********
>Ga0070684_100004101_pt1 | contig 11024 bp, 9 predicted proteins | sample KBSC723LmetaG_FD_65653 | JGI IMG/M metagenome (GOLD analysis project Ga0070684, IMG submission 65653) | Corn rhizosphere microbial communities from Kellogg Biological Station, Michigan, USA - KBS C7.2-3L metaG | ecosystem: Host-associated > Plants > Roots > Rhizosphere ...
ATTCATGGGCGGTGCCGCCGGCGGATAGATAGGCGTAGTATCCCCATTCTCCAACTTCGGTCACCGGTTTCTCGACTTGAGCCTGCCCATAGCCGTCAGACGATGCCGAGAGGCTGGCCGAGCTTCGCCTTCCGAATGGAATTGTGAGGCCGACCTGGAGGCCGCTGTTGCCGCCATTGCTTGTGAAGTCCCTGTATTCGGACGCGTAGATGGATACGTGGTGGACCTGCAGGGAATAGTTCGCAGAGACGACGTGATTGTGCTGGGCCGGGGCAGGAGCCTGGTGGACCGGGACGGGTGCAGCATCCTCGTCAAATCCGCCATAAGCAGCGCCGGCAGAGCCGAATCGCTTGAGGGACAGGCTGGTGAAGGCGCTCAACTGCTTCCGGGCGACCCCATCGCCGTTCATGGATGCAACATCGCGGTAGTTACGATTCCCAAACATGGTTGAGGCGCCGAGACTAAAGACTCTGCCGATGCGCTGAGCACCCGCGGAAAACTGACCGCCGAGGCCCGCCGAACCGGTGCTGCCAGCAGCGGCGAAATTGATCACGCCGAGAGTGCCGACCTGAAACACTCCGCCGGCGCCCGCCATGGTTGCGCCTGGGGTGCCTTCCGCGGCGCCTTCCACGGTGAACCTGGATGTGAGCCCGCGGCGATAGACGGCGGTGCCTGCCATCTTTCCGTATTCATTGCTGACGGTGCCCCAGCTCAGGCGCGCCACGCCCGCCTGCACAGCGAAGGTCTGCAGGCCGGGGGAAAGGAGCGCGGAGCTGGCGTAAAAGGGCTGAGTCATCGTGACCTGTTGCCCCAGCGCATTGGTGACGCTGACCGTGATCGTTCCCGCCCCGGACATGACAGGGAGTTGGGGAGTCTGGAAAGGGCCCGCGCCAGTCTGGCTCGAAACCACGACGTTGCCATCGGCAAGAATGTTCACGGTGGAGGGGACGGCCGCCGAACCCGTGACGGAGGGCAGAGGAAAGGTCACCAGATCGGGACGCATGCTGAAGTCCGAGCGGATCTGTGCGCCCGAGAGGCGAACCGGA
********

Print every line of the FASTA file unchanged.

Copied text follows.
>Ga0070684_100004101_pt1 | contig 11024 bp, 9 predicted proteins | sample KBSC723LmetaG_FD_65653 | JGI IMG/M metagenome (GOLD analysis project Ga0070684, IMG submission 65653) | Corn rhizosphere microbial communities from Kellogg Biological Station, Michigan, USA - KBS C7.2-3L metaG | ecosystem: Host-associated > Plants > Roots > Rhizosphere ...
ATTCATGGGCGGTGCCGCCGGCGGATAGATAGGCGTAGTATCCCCATTCTCCAACTTCGGTCACCGGTTTCTCGACTTGAGCCTGCCCATAGCCGTCAGACGATGCCGAGAGGCTGGCCGAGCTTCGCCTTCCGAATGGAATTGTGAGGCCGACCTGGAGGCCGCTGTTGCCGCCATTGCTTGTGAAGTCCCTGTATTCGGACGCGTAGATGGATACGTGGTGGACCTGCAGGGAATAGTTCGCAGAGACGACGTGATTGTGCTGGGCCGGGGCAGGAGCCTGGTGGACCGGGACGGGTGCAGCATCCTCGTCAAATCCGCCATAAGCAGCGCCGGCAGAGCCGAATCGCTTGAGGGACAGGCTGGTGAAGGCGCTCAACTGCTTCCGGGCGACCCCATCGCCGTTCATGGATGCAACATCGCGGTAGTTACGATTCCCAAACATGGTTGAGGCGCCGAGACTAAAGACTCTGCCGATGCGCTGAGCACCCGCGGAAAACTGACCGCCGAGGCCCGCCGAACCGGTGCTGCCAGCAGCGGCGAAATTGATCACGCCGAGAGTGCCGACCTGAAACACTCCGCCGGCGCCCGCCATGGTTGCGCCTGGGGTGCCTTCCGCGGCGCCTTCCACGGTGAACCTGGATGTGAGCCCGCGGCGATAGACGGCGGTGCCTGCCATCTTTCCGTATTCATTGCTGACGGTGCCCCAGCTCAGGCGCGCCACGCCCGCCTGCACAGCGAAGGTCTGCAGGCCGGGGGAAAGGAGCGCGGAGCTGGCGTAAAAGGGCTGAGTCATCGTGACCTGTTGCCCCAGCGCATTGGTGACGCTGACCGTGATCGTTCCCGCCCCGGACATGACAGGGAGTTGGGGAGTCTGGAAAGGGCCCGCGCCAGTCTGGCTCGAAACCACGACGTTGCCATCGGCAAGAATGTTCACGGTGGAGGGGACGGCCGCCGAACCCGTGACGGAGGGCAGAGGAAAGGTCACCAGATCGGGACGCATGCTGAAGTCCGAGCGGATCTGTGCGCCCGAGAGGCGAACCGGA